I found the article of particular interest as I did not have chemo, …
During my years as a navigator, I saw and heard many things that had me close to tears. But, there was only one time when I couldn’t help myself; I lost it. I broke down and cried. I had to excuse myself and leave the chemo infusion room.
Making the rounds, from chair to chair, in the infusion center, I stopped to visit with Madeline. She looked frailer than when I saw her the week before. She had an aggressive breast cancer that was at an advanced stage by the time she sought care.
Madeline had been through so much. A single …
When you are going through treatment you need to take as many time outs from all things breast cancer as your schedule permits and you can physically handle. You will feel the better for it emotionally.
Even the smallest escapes help; sitting in a movie theater viewing an upbeat movie, or watching TV without interruptions, or curling up with a good book for a few hours.
On days that you feel up to it, get out and do something that you enjoy, something you did regularly before breast cancer treatment. If you feel your best when you get up in the morning, …
One of the studies presented at the San Antonio Breast Cancer Summit in 2011 dealt with the possible cause-effect relationship of severe side effects of aromatase inhibitors in older breast cancer survivors and why so many of these women stop taking these drugs that can help prevent a recurrence.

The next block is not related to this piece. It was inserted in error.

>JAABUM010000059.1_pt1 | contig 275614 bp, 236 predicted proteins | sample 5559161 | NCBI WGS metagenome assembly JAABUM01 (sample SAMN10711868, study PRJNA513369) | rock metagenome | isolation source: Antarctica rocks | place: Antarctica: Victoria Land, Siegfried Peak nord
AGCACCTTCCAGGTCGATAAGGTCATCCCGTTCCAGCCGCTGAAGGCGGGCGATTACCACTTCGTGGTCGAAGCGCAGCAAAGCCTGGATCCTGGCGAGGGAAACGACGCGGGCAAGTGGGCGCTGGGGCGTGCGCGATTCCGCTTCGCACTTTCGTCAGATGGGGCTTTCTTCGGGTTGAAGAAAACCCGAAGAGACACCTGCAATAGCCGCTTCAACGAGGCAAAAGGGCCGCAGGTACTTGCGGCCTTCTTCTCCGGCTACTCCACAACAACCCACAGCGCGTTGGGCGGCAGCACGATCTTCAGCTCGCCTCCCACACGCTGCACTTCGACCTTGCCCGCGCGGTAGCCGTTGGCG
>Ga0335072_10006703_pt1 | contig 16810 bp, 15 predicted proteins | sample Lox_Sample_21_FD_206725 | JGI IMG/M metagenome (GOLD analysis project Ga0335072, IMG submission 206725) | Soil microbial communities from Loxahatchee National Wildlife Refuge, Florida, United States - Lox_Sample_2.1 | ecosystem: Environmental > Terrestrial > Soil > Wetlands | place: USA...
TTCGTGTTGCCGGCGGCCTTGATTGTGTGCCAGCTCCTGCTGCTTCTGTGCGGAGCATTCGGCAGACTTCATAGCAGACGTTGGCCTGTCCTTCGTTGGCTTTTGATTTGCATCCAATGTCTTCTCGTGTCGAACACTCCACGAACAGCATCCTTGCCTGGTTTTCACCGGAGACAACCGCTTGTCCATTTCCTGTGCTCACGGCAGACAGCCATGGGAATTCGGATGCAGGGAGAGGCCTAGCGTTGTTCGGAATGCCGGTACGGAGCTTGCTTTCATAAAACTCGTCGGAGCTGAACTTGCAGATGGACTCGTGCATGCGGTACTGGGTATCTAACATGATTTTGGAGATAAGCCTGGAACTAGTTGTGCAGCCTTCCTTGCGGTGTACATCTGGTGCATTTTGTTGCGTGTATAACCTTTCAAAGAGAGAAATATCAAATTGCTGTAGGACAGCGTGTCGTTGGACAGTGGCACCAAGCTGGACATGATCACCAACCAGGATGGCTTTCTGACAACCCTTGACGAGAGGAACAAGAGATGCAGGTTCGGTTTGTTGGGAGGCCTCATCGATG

The study was of particular interest to me as I was put on Arimidex, an aromatase inhibitor, after my second breast cancer. Having been on tamoxifen for five years after my first cancer, I was prepared for side-effects, but didn’t expect them to be as severe as they were. Significant weight gain, …
Those of us who have had a mastectomy or bilateral mastectomy need to be aware of certain situations that can occur after having a breast or breasts removed. What follows is a list of some of these things:
Phantom Breast Pain – You may have a feeling pain in the breast that has been removed.
Phantom breast pain can happen after mastectomy for the same reasons phantom pains happen after limb amputations. The brain continues to send signals to nerves in the breast area that were cut during surgery, even though the breast is no longer there.
Phantom breast pain after a mastectomy …
There are those of us who have specific needs over and above the needs we all have for breast cancer information, support and resources.
This post is about some of the breast cancer sites that offer guidance to women with specific needs.
When a woman who has children at home is diagnosed with breast cancer, she has special issues and concerns that women with grown children do not have.
There is a site…breastcancermoms.com that helps women speak to their children, whatever their ages, about breast cancer.
Some women of color often have specific issues around breast cancer such as limited access to screening and …